How Blockbusters Survive Netflix
The latest Bond flick, “No Time to Die,” and the Marvel movie “Shang-Chi and the Legend of the Ten Rings” kindled hope for cinemas with blockbuster ticket sales. But Hollywood won’t return to pre-pandemic standards. For one thing, only action or horror movie franchises have performed, “particularly when they are offered exclusively and not simultaneously available to stream,” industry consultant David Gross tells The New York Times. Legacy studios can’t judge film releases without the easy benchmarks (box office and DVD sales). The Warner Media movie “The Suicide Squad” had stellar reviews, word-of-mouth and streaming pickup, but was a box-office flop. Did the movie generate HBO Max subscribers or create viewership loyalty that translates to lower churn at higher subscription rates? Those are difficult questions to answer, but are more important than box-office revenue. Disney is testing its model, with a relatively cheap Disney Plus subscription at $80 per year, but a $30 flat charge to watch a blockbuster movie a few months before it’s available on the app. Warner Media reportedly delayed committing to fund a sequel of its big release, “Dune,” until it sees how the film performs on HBO Max.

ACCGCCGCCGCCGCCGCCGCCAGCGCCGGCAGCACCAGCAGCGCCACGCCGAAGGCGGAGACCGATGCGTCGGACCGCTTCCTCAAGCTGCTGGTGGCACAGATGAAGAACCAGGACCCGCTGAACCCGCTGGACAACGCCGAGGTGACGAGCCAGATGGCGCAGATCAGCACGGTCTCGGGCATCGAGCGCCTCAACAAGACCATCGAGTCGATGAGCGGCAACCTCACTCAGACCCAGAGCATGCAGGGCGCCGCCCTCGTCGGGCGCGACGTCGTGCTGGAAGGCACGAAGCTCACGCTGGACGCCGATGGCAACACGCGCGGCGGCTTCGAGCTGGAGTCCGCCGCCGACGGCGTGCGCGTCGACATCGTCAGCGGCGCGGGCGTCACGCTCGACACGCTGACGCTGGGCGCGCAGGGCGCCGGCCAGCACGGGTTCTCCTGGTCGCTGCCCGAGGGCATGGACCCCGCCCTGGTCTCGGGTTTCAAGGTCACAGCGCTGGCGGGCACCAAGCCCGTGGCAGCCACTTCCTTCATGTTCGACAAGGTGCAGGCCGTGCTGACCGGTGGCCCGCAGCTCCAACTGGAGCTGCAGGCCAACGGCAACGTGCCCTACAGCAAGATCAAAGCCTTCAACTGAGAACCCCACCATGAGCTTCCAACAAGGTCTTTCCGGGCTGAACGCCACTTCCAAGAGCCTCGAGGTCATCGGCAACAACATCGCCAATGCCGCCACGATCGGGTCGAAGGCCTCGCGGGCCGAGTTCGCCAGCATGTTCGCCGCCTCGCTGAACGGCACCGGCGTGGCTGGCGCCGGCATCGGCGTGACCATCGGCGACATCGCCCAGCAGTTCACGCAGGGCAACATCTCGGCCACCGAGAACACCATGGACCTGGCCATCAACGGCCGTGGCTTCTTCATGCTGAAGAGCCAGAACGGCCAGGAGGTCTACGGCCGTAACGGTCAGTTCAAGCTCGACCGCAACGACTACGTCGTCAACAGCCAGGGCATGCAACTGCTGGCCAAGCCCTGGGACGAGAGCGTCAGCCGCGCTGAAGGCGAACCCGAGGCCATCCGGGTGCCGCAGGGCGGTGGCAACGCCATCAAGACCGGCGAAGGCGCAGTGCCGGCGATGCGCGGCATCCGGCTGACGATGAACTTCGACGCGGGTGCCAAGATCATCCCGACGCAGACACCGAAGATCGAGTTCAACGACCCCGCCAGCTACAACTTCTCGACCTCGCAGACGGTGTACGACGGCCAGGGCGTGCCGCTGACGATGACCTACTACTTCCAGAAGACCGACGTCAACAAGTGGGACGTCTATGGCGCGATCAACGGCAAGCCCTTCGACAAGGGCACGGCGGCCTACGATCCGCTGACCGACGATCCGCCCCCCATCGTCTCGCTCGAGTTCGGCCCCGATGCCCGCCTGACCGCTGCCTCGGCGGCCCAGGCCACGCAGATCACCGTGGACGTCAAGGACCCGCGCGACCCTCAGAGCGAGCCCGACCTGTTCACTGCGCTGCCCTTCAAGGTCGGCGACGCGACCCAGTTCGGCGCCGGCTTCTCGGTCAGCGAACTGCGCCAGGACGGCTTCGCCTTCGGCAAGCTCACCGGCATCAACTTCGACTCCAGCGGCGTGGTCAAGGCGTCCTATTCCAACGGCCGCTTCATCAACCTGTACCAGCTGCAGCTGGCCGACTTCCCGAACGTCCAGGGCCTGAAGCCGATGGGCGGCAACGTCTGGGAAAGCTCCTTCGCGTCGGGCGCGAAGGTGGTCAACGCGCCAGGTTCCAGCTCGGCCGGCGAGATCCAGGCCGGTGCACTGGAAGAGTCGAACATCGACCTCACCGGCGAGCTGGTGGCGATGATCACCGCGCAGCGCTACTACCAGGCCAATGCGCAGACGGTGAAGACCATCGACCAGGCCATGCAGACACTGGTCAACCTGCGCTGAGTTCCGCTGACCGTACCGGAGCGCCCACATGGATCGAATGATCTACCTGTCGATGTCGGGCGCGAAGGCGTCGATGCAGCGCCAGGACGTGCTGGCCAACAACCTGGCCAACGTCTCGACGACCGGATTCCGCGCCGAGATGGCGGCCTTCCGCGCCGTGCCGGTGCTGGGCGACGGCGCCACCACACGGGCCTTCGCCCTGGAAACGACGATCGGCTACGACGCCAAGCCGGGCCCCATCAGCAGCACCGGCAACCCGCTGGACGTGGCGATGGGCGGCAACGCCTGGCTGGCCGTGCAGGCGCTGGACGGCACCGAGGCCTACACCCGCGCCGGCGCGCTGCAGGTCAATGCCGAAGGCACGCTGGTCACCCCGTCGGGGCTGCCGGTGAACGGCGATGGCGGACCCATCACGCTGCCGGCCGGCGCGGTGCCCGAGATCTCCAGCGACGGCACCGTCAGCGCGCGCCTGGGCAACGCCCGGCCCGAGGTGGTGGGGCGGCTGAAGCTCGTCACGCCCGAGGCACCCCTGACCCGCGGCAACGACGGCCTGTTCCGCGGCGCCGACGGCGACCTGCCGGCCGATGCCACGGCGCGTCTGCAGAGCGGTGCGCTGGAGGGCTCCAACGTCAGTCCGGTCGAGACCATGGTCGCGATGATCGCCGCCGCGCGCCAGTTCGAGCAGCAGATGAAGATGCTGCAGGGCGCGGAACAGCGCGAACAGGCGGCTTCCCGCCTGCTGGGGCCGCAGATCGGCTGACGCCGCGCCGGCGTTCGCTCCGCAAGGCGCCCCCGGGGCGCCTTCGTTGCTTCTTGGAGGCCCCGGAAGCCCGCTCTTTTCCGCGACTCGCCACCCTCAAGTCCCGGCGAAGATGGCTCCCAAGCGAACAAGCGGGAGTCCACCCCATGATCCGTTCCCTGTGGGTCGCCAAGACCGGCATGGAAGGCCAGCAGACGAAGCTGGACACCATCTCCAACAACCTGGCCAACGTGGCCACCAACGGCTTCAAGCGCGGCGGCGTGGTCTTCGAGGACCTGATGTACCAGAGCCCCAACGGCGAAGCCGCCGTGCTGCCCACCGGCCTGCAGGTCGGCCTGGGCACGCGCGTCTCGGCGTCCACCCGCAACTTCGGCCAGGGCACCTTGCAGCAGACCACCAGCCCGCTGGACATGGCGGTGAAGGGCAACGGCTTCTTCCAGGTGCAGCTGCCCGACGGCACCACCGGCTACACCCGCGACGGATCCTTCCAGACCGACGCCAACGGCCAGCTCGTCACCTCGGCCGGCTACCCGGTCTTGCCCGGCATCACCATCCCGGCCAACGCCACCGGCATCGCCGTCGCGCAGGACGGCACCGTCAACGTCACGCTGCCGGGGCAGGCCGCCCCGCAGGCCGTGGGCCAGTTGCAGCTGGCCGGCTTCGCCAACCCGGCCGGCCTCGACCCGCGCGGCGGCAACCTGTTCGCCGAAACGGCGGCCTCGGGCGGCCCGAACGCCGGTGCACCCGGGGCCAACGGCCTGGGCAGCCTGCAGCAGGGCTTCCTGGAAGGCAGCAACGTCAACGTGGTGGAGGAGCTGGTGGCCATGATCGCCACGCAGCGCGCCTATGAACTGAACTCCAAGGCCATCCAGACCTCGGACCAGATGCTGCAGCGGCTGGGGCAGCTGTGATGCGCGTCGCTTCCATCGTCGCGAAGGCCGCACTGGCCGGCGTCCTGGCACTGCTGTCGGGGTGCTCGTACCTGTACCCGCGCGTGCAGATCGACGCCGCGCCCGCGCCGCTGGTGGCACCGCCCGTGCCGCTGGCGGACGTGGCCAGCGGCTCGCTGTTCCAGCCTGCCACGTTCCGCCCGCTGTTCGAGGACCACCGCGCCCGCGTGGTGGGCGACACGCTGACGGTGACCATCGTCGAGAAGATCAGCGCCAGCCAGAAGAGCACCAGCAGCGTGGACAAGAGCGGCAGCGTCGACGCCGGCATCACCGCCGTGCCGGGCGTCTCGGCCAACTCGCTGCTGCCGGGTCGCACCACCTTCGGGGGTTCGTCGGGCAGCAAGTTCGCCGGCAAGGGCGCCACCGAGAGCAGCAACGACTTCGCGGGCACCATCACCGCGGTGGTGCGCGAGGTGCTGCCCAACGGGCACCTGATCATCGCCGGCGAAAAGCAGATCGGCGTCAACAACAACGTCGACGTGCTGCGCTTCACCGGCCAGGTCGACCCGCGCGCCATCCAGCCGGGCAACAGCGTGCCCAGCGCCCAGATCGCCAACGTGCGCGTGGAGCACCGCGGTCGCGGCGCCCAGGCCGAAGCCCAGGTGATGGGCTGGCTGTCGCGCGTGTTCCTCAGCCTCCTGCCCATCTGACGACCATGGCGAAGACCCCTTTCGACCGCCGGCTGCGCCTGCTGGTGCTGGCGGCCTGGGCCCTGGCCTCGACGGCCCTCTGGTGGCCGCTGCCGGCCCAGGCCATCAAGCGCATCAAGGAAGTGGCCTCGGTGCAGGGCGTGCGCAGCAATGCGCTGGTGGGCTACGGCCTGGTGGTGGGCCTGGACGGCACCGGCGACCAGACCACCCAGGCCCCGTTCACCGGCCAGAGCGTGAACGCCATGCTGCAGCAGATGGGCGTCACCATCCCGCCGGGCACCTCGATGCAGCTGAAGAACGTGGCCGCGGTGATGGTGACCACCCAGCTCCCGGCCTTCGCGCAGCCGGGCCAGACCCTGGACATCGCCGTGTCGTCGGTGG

The Business of News
Many news editors and reporters have left the newsroom to start their own independent news or newsletter subscription businesses. Substack is an important player in the space, for instance, alongside podcast distribution networks....
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